As entrepreneurs, it's easy to get attached to a project and refuse to admit that it's just not working. Or at least refuse to give up on it. We can learn from teachers' ability to change course, try something different, or give up on the approach altogether. If it's not working for students—or in your case, customers—it's just not worth it.
At Lloyd, we originally started by talking to our members on extended video calls. We even experimented with meeting in person. Like many businesses, we made massive pandemic pivots and quickly recognized that we could actually support our members in reaching their career goals with more efficient communication means, like quick emails or phone calls that have less scheduling and technology friction. We'd felt attached to our in-depth 1:1s—it felt like part of our business ethos—but we read the room, and now it's proven to be better both for our customers and our business.
Teachers are constantly thinking about how to best support students with different learning needs. It's called differentiation, and it's a recognition that, in every classroom, no two students are exactly the same. The role of the teacher is to understand these varying learning needs so they can meet students where they are.
You're not going to differentiate your product for each of your customers, of course. (Although if you run a small, service-oriented business, this is more possible.) But you can use user segments to be sure you're differentiating for the different types of customers who might use your product. If you don't have customer personas, that's a great place to start, and customer journey mapping can help you differentiate even more.
Entrepreneurs can learn from this framework that shows how differentiation can be achieved through four things: content, process, product, or affect/environment.
Content will be a powerful aspect for many entrepreneurs, but consider thinking about the other factors as well. For example, educators talk about classroom climate, where the teacher is often seen as the "weather-maker"—they need to respond to each student in a way that elicits a positive response from that student. If you think about your leadership role as a weather-maker for your customers and colleagues, would that change how you view your responsibilities? Would you be more in tune to each of them?
Make it fun
One year, my school was running a magazine drive. For some unknown reason, someone suggested that a motivating prize for the students would be if I dressed up in an enormous lion costume (recycled from the drama department). When the students reached their magazine drive goal, into the lion's den I went.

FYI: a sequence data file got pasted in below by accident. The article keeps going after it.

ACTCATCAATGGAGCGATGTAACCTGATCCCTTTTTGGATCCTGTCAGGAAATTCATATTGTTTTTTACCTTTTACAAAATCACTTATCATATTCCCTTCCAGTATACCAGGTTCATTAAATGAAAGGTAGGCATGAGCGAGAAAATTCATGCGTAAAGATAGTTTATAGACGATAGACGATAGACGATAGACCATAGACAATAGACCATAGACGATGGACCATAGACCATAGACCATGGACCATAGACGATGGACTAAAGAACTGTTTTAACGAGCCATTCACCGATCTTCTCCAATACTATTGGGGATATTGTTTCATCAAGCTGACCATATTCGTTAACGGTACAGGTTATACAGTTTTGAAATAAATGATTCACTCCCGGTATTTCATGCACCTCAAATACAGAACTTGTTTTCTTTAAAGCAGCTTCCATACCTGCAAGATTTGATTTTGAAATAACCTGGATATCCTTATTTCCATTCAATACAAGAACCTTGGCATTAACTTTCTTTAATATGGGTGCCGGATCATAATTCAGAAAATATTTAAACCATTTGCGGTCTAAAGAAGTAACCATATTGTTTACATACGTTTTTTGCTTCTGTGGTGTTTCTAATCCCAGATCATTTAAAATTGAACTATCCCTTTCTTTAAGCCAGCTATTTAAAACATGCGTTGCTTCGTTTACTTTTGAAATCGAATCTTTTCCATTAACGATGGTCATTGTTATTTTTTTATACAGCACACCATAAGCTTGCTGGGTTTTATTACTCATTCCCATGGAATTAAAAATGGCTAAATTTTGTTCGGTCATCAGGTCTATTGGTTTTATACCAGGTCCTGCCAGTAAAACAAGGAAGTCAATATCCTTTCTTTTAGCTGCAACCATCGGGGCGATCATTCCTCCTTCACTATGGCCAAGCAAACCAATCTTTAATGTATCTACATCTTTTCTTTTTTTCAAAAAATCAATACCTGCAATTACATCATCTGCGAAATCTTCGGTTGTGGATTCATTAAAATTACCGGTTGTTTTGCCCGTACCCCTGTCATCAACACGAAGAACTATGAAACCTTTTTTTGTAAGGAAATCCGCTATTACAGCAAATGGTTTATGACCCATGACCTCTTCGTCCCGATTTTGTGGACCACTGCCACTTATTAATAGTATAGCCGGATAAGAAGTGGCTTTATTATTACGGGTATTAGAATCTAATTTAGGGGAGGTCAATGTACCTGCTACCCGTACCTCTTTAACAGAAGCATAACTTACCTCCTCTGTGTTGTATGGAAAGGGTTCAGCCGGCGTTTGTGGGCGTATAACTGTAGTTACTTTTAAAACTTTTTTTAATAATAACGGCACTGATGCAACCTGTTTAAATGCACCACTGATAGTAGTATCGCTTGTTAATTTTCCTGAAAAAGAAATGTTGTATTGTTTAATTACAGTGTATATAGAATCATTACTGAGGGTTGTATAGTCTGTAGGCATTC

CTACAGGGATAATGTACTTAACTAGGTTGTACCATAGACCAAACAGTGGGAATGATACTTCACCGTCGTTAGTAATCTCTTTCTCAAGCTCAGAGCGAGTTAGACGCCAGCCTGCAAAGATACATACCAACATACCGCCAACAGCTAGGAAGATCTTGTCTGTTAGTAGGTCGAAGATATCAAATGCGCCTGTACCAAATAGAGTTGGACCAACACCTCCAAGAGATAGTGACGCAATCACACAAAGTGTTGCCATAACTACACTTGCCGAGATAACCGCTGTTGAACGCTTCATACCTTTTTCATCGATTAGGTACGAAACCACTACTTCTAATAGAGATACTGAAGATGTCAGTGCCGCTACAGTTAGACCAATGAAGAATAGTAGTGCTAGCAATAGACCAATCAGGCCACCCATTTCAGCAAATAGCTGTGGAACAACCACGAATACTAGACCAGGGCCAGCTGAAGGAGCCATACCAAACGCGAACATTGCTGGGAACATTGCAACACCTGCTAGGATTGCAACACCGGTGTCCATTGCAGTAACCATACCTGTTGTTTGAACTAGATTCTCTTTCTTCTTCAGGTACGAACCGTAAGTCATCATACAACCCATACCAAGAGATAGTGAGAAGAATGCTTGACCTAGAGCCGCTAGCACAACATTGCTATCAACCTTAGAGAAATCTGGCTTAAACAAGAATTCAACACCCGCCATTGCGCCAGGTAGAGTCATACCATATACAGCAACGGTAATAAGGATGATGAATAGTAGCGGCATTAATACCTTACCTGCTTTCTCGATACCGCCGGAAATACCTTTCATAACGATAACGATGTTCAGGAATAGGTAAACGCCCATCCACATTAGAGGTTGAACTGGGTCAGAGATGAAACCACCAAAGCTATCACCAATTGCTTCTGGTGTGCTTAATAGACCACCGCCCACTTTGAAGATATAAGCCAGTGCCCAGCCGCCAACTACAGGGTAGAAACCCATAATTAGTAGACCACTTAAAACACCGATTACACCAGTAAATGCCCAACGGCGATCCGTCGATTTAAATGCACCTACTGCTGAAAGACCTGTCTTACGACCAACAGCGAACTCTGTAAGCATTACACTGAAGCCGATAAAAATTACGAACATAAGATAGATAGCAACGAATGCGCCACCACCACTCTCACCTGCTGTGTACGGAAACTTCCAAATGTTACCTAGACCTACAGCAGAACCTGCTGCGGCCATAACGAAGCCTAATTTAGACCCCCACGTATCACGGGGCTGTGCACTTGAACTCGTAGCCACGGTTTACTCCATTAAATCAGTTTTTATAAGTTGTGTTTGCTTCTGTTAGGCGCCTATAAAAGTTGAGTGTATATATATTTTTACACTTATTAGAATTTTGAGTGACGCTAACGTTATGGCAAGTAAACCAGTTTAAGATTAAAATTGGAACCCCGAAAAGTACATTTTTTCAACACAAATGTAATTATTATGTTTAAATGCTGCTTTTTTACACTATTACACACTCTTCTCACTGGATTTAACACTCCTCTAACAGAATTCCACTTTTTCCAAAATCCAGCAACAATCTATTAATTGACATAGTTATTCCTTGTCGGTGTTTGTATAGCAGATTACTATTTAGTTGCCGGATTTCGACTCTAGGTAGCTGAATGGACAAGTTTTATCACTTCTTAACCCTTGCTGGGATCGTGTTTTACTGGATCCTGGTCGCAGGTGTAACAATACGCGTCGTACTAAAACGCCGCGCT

I've never seen teenagers so giddy.
Depending on your industry, a lion costume may or may not be the best way to make it fun—but I encourage you to find your own lion costume. And you can do it both for your employees and your customers.
For your employees, build social time into work days, make jokes, and lead by example: have fun yourself. At Lloyd, we recently ordered each other lunch from a surprise location. We set a small budget, noted any dietary preferences, and then chose the food for each other. It was a great way to break up the day and treat each other.
For your customers, add some fun into your communication with them. Try sending a just-for-fun email to your list or posting just-for-fun content to social media. No engagement goals, no conversion metrics—just fun.
Remember that time you dressed up as a centenarian for the 100 days of school party? Maybe you hadn't thought about that in decades, but you were learning in a small way to celebrate progress. If teachers are the CEOs of their classroom, their real titles are the same: celebrator in chief. This means honoring progress when the team achieves a big goal. Or—even if you didn't achieve that goal—recognizing the hard work that was done.
Please thank the teachers in your life. Then, instead of asking them about summer break, ask: what else can you learn from them?